Secrets to Hunting Feeder Bucks in States Where Feeders Are Allowed
Day 1: Why Feeders Produce Buck Deer
“There he is,” I whispered to my guide as I hurriedly picked-up my rifle and prepared to shoot. One of the biggest bucks I’d ever seen had moved cautiously to the feeder where four does already nibbled on the corn voraciously. “Wait a minute,” my guide said. “Let’s see what else comes to the feeder.” I couldn’t believe the guide wanted me to hesitate. The buck I’d spotted from less than 60-yards away looked like a monster with a wide rack and 10 points through my binoculars. But I followed my guide’s suggestion and held my shot. Ten minutes later another big deer with a very-high rack and long tines appeared. “Which one of the two is the best buck for me to shoot?” I asked. “Hold on, John,” the guide said. “Let me do some figuring.” Taking out a pen and paper, the guide jotted down numbers. “The first buck will score 132 points,” he said before announcing that “the second buck will score 134 points.”
Since both deer’s antlers looked bigger than the score the guide reported to me, I questioned, “Are you sure? Those bucks look a lot bigger than that.” My guide smiled and said, “These scores are rough field measurements, but they’re close to accurate. You have to remember you’re looking at big antlers on small deer. Texas deer bodies are usually smaller than the deer you see down South or up North. So, a 130-class buck may appear to be a 160-class buck.” I watched both bucks and peered more closely through my binoculars. As the sun came up, and the two bucks kept feeding, I asked again, “Which buck should I take?” “What type of rack do you like?” my guide asked, “a wide rack or a tall rack? Both bucks are nice bucks. However, you may get a chance to see a much-better buck while you’re here at the Ford Ranch. This morning is just your first day of hunting. You still have three more mornings and four more afternoons to hunt, and each one of our feeders is set up in areas where we’ve seen big bucks. You may want to wait and look at some more bucks before you decide to pull the trigger.” I agreed, and those two bucks survived for someone to hunt them another day.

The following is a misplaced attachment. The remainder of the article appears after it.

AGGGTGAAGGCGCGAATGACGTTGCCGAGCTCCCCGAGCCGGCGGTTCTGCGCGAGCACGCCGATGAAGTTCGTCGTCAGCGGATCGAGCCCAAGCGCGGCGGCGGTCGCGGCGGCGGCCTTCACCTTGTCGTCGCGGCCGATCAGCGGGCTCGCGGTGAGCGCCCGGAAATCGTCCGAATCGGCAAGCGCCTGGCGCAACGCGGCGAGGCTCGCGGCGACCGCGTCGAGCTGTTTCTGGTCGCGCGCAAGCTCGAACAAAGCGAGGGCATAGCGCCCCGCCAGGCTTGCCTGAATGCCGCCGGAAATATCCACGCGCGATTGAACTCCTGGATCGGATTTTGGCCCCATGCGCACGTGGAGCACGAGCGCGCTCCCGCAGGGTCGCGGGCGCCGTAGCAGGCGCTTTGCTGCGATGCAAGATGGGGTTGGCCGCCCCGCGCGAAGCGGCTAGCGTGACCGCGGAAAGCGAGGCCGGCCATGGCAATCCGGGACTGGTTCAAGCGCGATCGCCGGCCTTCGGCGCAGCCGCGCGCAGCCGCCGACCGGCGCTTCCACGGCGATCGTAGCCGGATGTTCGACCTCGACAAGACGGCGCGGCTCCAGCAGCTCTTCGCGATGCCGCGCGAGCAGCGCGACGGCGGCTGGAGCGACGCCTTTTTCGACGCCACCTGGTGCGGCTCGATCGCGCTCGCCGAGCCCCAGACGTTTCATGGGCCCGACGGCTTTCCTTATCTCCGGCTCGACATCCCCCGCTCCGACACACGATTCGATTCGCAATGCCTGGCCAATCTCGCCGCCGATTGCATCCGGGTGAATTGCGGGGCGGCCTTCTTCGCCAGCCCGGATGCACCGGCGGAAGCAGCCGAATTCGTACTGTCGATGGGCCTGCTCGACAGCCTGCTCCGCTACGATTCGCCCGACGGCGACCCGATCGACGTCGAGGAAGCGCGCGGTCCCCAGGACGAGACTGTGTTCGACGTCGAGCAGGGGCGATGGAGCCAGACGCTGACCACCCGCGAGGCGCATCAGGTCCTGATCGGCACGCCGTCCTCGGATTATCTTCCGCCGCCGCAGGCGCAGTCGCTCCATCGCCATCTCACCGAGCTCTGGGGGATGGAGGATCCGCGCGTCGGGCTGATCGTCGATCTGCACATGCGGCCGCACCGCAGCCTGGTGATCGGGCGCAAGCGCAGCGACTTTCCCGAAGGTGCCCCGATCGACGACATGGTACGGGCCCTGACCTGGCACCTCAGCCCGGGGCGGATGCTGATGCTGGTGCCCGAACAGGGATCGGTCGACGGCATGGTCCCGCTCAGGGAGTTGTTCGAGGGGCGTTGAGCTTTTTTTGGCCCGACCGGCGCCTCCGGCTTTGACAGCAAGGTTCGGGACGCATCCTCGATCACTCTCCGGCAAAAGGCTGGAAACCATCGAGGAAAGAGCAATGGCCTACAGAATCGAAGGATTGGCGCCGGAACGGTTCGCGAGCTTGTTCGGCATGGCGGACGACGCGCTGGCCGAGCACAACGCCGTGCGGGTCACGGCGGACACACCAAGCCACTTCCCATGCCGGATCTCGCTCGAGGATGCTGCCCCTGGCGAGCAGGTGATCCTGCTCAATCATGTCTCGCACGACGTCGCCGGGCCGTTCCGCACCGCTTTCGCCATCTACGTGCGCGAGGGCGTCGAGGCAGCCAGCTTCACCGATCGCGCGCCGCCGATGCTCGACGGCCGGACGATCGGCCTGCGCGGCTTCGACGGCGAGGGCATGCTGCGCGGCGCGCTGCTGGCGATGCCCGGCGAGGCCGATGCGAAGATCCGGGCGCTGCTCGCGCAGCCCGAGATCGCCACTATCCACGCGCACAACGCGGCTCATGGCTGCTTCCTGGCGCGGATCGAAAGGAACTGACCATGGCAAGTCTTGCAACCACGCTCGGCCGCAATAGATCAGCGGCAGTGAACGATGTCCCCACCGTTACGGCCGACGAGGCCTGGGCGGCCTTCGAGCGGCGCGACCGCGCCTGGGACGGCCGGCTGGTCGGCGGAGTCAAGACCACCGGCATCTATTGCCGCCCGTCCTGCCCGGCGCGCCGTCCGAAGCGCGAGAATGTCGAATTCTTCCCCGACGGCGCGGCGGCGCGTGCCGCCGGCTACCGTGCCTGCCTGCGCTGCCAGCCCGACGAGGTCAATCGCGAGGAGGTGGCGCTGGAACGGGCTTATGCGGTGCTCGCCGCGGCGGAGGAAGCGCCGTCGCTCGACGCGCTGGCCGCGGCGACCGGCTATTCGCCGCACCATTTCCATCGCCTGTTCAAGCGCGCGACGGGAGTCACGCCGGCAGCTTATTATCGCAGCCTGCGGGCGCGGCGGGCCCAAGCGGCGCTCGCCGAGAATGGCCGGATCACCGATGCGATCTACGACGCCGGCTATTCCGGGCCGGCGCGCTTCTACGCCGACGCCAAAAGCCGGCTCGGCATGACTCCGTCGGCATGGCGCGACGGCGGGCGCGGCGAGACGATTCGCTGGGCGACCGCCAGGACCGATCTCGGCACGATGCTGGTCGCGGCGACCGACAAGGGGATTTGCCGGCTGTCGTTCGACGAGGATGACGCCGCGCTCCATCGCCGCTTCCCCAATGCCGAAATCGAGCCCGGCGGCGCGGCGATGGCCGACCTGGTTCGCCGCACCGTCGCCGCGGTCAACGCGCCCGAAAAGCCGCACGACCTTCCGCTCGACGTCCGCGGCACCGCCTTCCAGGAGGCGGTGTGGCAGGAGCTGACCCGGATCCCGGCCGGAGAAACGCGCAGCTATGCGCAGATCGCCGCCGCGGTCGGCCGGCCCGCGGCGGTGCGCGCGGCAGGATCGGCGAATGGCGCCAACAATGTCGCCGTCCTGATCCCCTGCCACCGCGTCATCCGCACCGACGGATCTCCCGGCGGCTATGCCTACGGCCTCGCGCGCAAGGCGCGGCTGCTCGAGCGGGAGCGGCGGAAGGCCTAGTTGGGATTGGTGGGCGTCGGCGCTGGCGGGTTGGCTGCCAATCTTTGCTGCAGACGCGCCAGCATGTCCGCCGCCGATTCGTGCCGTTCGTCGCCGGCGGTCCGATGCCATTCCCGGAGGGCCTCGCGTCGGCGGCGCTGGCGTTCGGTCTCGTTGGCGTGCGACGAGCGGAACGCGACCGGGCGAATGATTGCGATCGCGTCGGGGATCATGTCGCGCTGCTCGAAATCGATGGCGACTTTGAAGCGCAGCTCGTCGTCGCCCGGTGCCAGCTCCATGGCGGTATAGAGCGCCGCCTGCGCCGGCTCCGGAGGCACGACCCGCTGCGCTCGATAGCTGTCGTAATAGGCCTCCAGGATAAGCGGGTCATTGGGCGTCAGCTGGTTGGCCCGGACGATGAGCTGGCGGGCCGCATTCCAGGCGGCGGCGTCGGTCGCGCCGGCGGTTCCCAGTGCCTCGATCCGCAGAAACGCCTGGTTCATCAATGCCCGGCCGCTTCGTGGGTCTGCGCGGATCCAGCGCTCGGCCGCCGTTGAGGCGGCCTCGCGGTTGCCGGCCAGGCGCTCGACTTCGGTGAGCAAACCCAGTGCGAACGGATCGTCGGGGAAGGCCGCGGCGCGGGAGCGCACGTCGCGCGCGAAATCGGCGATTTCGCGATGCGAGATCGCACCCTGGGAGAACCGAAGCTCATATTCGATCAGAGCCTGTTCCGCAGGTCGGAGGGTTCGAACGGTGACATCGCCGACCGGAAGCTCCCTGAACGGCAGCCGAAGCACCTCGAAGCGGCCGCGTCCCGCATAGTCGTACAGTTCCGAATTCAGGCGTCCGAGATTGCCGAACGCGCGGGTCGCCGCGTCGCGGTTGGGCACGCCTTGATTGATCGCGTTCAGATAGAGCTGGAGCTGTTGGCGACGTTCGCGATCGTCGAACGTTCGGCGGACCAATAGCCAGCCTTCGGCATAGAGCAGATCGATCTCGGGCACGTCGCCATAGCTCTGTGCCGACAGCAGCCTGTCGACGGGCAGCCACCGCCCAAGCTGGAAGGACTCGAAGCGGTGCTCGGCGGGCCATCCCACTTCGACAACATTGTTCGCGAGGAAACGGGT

At the Ford Ranch in Melvin, Texas, like many other ranches that I know of in Texas, outdoorsmen hunt deer around feeders. Many states permit hunters to use feeders to feed deer and to pull them out into the open. Although baiting has a bad connotation to many hunters, most hunters bag their bucks over some type of bait, whether they use a feeder, a green field, a mineral lick or a pile of sugar beets or C’Mere Deer products.
You may think you don’t need many hunting skills to bag a buck that’s coming to eat corn out of a feeder, because you’re just waiting for a target to show up at your shooting range. However, some tactics will ensure that you have more targets and bigger targets near your feeder. Forrest Armke, the manager of the Ford Ranch, explains how, where and when he sets up feeders for Texas bucks. “Each year before hunting season, we fly over our 30,000-acre ranch and search for bucks,” Armke reports. “Usually we photograph the bucks that we spot from our helicopter survey. When we see the bucks, we note the thick-cover areas where they’re holding and plan to put our feeders near those thickets to try and lure the bucks out into the open.” Feeders produce bucks for two reasons. Feeders provide reliable sources of preferred deer food. Also, bucks come to feeders during the rut since does concentrate around feeders. Even if something spooks bucks away from a feeder, they’ll usually return to it to meet does. Not all feeders will produce bucks during daylight hours. To take a buck coming to a feeder, place that feeder near thick cover. Then an older-age-class buck simply has to take two or three steps out of the cover to get the food.
For more information about C’Mere Deer Products, go to www.cmeredeer.com. To learn more about Ford Ranch Hunting, call 325-286-4572, visit www.fordranchhunting.net, or email Ford Ranch.
Tomorrow: Ways to Use Feeders with Deer Hunters Ronnie Groom and Dr. Grant Woods